LeBron James is going to be a legend in Cleveland for the rest of his life and well beyond. After breaking the city's collective heart in 2010, he returned last year to much fanfare and a promise of delivering a title to the city that had gone more than half a century without one. And this year, on Father's Day, he fulfilled that promise, leading the Cavs back from a 3-1 deficit en route to the franchise's first championship, all while bringing home the Finals MVP award.
That's why it's extra devastating that if LeBron only cares about money, he's not going to stay with the Cavs.
Relax, LeBron has already announced his intentions to re-sign with the Cavs. But thanks to what NBA commissioner Adam Silver refers to as "unintended consequences" of the salary cap exploding heading into the 2016-17 season, LeBron actually stands to make more money signing with any number of different franchises that aren't Cleveland.
There are a few reasons for this. For one, the Cavs don't have much cap space. Secondly, they've only had LeBron back for two years, so they don't own his full Bird rights, limiting the size of any raise they can give him. Finally, salary cap is jumping so much, from $70 to $94 million, that the new max contract for someone who's been in the league as long as LeBron has (10 or more years) is going to be more than what Cleveland can offer.
LeBron is expected to opt out of his contract, which would pay him $24 million. If he continues his pattern of signing another "one-and-one" deal, a two-year deal with a player option after the first year, LeBron will make $27.5 million from Cleveland next season, a 20 percent raise, which is the max they can offer. If he signs with a team that has the space available to sign a free agent to a max deal – such as the New York Knicks, Los Angeles Lakers, or his former old team, the Miami Heat – LeBron could make $30.8 million.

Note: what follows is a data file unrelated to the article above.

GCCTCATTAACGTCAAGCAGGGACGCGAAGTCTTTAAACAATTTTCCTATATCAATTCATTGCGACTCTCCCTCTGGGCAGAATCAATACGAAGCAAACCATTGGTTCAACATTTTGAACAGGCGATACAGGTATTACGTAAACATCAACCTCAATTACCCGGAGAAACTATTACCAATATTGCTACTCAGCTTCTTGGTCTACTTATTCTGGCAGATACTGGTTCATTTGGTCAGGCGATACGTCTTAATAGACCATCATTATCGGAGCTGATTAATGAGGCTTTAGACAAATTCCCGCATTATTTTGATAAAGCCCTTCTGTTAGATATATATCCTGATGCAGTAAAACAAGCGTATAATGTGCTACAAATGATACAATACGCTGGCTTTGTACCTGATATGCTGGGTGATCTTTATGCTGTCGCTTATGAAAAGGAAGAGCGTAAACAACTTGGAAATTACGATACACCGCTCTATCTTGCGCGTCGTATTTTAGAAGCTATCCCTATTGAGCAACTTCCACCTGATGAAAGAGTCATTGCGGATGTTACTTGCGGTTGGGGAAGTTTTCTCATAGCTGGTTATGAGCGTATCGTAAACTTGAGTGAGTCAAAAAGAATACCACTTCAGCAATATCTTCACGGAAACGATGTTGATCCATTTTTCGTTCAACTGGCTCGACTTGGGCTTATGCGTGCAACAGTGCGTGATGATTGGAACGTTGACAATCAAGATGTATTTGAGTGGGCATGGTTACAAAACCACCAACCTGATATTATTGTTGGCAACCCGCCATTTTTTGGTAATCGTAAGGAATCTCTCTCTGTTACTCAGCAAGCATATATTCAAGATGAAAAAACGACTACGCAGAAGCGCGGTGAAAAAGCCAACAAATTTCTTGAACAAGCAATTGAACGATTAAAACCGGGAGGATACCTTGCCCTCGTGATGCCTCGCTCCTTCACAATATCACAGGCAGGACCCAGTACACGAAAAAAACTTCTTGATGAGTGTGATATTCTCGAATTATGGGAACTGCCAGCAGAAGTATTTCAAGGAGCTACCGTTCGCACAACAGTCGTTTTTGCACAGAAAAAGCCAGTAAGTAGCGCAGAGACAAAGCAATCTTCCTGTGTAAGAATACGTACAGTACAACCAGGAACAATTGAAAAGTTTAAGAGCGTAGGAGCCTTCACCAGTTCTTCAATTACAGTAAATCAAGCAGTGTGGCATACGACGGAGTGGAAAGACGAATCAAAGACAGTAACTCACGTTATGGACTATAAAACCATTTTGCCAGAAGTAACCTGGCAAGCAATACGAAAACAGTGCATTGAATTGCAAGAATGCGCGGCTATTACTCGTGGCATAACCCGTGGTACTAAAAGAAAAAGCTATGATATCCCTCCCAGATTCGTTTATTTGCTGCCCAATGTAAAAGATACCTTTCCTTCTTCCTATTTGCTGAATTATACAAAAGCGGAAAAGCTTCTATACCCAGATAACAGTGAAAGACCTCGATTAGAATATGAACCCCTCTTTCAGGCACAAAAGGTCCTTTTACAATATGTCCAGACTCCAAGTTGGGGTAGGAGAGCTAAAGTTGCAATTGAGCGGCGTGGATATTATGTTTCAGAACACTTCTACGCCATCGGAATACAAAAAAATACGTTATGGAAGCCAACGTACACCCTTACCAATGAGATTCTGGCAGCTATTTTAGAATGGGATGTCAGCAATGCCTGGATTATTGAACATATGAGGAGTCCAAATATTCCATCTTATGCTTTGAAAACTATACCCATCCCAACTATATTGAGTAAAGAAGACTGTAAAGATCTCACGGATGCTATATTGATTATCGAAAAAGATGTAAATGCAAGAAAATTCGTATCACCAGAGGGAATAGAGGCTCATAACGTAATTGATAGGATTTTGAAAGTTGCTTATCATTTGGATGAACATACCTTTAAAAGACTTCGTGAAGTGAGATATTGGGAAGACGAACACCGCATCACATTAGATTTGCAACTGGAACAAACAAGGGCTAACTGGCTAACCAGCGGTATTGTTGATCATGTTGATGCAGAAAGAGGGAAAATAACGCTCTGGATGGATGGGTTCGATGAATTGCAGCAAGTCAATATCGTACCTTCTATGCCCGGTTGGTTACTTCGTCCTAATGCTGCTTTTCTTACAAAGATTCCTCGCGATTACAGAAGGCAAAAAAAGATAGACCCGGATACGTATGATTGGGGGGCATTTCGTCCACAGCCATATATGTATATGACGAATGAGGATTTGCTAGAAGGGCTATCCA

Even if he sticks with the Cavs, LeBron could earn that $30.8 million amount. He'd just have to sign a two-year contract (without a player option before year two), which would pay him $64 million over its duration. With the salary cap projected to increase again by tens of millions of dollars after the 2016-17 season, that would be leaving potentially a lot more money on the table down the road.
Interestingly enough, veterans like Dwight Howard and Al Horford could end up making more than LeBron next season. Since they've also played for 10 or more seasons in the league, they're eligible for max contracts from any team that can afford it, which would price out to $30.8 million for this upcoming season.
In the long run, $3.3 million isn't going to break LeBron's bank, but for another player, that might be enough to jump ship. It'll be interesting to see how the increased salary cap, especially after it skyrockets again after the 2016-2017 season, might affect players' loyalties when contract negotiations roll around.